Hello, my name is Jeanne Hubelbank. I am an independent evaluation consultant. Most of my work is in higher education where, most recently, I help faculty evaluate their classes, develop proposals, and evaluate professional development programs offered to public school teachers.
In my practice I find that many clients think of evaluation as pre and post tests only and the imposition of the “syllabus police.” Lack of understanding or misunderstanding of evaluation occurs outside of higher education too. As evaluators, we spend some of our time trying to explain and demonstrate that evaluation is helpful and relevant. A concise and vivid way I do is this is through metaphors or similes. While their use helps explain my approach to clients, creating them makes me think about what I value in evaluation. Metaphors, analogies, and similes are helpful in other settings too, e.g., teaching evaluation and removing blank stares from folks when you say, “I am a program evaluator.”
- Use commonly known images
- Make them relevant to your audience
- Keep them short and to the point
- Be aware of cultural implications
- Avoid mixed metaphors
- Can expand to an analogy
- Think about what is important in your work
Metaphor for a choral instructor: An evaluator is a guest symphony conductor. Involved, but detached, an evaluator helps the players understand the process and product of their performance … all the while meeting the needs of various audiences.
Metaphor for engineering faculty: Evaluation is an engineering design process. It identifies clients’ needs, researches and ranks objectives and constraints, develops possible solutions, selects the best solution within constraints, and tests and evaluates the solution. Results are communicated. Reassessment and revision follow. Team work is an inherent part of the process.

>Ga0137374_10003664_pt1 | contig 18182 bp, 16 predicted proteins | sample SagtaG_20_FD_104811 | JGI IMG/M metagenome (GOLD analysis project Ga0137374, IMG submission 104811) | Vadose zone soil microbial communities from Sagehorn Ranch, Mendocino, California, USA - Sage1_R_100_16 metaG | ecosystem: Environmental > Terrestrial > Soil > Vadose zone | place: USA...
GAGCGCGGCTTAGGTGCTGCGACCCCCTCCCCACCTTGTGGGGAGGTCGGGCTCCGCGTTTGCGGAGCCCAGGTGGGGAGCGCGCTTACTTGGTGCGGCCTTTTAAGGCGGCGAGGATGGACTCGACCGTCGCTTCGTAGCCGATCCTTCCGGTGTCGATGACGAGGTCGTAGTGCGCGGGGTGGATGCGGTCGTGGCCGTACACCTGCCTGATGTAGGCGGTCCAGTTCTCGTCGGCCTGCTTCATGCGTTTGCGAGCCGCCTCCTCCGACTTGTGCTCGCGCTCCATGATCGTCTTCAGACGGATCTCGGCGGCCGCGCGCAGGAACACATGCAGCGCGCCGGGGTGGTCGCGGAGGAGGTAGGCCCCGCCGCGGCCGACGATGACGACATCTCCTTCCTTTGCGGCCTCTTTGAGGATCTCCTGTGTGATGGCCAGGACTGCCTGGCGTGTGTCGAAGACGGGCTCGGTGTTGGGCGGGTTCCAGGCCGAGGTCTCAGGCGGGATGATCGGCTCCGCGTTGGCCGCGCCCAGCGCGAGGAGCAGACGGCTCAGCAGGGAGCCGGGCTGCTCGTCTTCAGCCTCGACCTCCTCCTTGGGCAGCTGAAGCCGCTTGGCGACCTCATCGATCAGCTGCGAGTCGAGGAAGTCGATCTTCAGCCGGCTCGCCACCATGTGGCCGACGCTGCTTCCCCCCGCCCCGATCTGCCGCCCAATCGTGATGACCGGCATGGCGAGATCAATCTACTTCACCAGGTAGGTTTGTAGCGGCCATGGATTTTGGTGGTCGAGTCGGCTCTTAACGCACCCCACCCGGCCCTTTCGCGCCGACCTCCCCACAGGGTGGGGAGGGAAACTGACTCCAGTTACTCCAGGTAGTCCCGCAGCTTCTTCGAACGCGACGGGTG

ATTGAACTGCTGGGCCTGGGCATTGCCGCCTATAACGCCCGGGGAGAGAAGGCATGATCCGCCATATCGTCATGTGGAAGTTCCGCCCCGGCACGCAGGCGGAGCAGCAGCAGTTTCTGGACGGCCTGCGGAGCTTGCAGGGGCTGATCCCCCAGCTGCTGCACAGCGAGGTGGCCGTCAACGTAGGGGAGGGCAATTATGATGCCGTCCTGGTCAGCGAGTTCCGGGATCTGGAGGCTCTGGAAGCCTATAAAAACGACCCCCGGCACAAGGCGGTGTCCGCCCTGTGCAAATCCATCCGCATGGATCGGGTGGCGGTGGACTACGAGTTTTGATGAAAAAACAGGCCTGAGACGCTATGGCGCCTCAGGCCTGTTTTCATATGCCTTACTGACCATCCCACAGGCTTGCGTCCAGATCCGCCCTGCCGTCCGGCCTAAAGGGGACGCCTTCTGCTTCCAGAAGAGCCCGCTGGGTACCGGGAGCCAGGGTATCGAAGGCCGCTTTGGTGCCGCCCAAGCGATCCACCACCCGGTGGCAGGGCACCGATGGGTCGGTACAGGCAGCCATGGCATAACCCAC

Metaphors have a long history in evaluation. The following citations represent the thoughts and work of some well-known proponents.
Nick L. Smith, editor. Metaphors for Evaluation: Sources of New Methods. New Perspectives in Evaluation, vol 1. Beverly Hills, CA: Sage, 1981.
Ernest R. House. How We Think About Evaluation. In E.R. House (Ed.) Philosophy of Evaluation. New Directions for Program Evaluation, no. 19. San Francisco: Jossey-Bass, September 1983.
Alexis Kaminsky. Beyond the Literal: Metaphors and Why They Matter. New Directions for Evaluation, no. 86. San Francisco: Jossey-Bass, Summer 2000.
George Madaus & Thomas Kellaghan. Models, Metaphors, and Definitions in Evaluation. In D.L. Stufflebeam, G.F. Madaus, & T. Kellaghan (Eds.) Evaluation Models: Viewpoints on Educational and Human Services Evaluation, 2nd Edition, Boston: Kluwer, 2000.
Michael Q. Patton. Training and Teaching with Metaphors. American Journal of Evaluation. 23:93, 2002.
This contribution is from the aea365 Tip-a-Day Alerts, by and for evaluators, from the American Evaluation Association. Please consider contributing – send a note of interest to email@example.com. Want to learn more from Jeanne? She’ll be presenting as part of the Evaluation 2012 Conference Program, October 24-27 in Minneapolis, MN